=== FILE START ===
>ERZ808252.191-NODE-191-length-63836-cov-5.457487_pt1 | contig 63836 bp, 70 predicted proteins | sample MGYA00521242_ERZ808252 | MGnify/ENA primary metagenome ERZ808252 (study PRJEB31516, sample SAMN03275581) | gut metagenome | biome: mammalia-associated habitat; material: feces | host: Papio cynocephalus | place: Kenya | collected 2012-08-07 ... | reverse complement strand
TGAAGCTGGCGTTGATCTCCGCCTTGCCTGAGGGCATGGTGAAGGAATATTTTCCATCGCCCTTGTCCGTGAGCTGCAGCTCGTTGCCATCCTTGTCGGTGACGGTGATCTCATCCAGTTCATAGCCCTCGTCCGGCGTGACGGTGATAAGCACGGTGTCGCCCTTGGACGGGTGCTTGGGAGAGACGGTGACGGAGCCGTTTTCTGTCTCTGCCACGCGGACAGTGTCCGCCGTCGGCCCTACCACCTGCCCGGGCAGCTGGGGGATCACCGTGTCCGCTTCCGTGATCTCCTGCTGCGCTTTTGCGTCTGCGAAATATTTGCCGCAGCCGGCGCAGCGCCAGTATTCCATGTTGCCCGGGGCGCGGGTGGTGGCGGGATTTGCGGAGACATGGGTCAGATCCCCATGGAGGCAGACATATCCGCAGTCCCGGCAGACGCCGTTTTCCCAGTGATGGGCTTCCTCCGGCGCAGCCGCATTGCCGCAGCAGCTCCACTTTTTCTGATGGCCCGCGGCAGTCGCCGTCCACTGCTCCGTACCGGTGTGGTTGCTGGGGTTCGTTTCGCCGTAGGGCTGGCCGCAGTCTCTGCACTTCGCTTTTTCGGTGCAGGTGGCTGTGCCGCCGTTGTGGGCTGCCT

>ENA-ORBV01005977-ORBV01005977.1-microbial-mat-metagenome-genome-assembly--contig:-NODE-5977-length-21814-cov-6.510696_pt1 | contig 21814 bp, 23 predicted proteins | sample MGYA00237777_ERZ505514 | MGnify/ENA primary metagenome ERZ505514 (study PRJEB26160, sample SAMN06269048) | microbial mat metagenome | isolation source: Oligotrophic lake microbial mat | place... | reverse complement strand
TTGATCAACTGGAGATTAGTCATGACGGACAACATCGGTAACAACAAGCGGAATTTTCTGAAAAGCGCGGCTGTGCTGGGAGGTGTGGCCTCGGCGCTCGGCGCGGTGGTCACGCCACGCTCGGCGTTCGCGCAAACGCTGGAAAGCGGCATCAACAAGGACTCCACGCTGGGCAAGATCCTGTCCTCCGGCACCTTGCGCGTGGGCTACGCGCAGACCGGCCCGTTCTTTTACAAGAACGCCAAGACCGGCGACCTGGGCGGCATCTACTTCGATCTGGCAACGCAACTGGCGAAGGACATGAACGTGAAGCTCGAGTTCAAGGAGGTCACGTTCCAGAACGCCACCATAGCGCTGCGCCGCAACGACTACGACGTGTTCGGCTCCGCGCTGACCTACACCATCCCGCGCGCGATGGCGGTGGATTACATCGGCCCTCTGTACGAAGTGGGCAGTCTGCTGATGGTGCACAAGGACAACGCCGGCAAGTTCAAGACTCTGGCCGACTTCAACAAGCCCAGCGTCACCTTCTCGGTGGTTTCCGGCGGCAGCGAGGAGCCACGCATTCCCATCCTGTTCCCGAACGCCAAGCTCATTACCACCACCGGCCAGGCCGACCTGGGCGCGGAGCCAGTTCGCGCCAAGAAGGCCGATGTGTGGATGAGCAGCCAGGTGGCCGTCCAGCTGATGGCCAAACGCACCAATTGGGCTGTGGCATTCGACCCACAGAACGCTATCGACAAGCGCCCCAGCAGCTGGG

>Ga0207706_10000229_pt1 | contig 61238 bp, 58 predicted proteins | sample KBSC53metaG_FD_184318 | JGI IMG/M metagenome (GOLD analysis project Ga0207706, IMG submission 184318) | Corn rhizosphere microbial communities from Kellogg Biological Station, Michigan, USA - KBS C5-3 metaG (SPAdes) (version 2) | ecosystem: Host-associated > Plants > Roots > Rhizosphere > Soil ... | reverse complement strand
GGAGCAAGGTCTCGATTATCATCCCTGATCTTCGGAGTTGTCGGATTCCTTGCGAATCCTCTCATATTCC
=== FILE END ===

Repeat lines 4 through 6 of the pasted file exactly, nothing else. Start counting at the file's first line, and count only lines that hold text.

TTGATCAACTGGAGATTAGTCATGACGGACAACATCGGTAACAACAAGCGGAATTTTCTGAAAAGCGCGGCTGTGCTGGGAGGTGTGGCCTCGGCGCTCGGCGCGGTGGTCACGCCACGCTCGGCGTTCGCGCAAACGCTGGAAAGCGGCATCAACAAGGACTCCACGCTGGGCAAGATCCTGTCCTCCGGCACCTTGCGCGTGGGCTACGCGCAGACCGGCCCGTTCTTTTACAAGAACGCCAAGACCGGCGACCTGGGCGGCATCTACTTCGATCTGGCAACGCAACTGGCGAAGGACATGAACGTGAAGCTCGAGTTCAAGGAGGTCACGTTCCAGAACGCCACCATAGCGCTGCGCCGCAACGACTACGACGTGTTCGGCTCCGCGCTGACCTACACCATCCCGCGCGCGATGGCGGTGGATTACATCGGCCCTCTGTACGAAGTGGGCAGTCTGCTGATGGTGCACAAGGACAACGCCGGCAAGTTCAAGACTCTGGCCGACTTCAACAAGCCCAGCGTCACCTTCTCGGTGGTTTCCGGCGGCAGCGAGGAGCCACGCATTCCCATCCTGTTCCCGAACGCCAAGCTCATTACCACCACCGGCCAGGCCGACCTGGGCGCGGAGCCAGTTCGCGCCAAGAAGGCCGATGTGTGGATGAGCAGCCAGGTGGCCGTCCAGCTGATGGCCAAACGCACCAATTGGGCTGTGGCATTCGACCCACAGAACGCTATCGACAAGCGCCCCAGCAGCTGGG

>Ga0207706_10000229_pt1 | contig 61238 bp, 58 predicted proteins | sample KBSC53metaG_FD_184318 | JGI IMG/M metagenome (GOLD analysis project Ga0207706, IMG submission 184318) | Corn rhizosphere microbial communities from Kellogg Biological Station, Michigan, USA - KBS C5-3 metaG (SPAdes) (version 2) | ecosystem: Host-associated > Plants > Roots > Rhizosphere > Soil ... | reverse complement strand
GGAGCAAGGTCTCGATTATCATCCCTGATCTTCGGAGTTGTCGGATTCCTTGCGAATCCTCTCATATTCC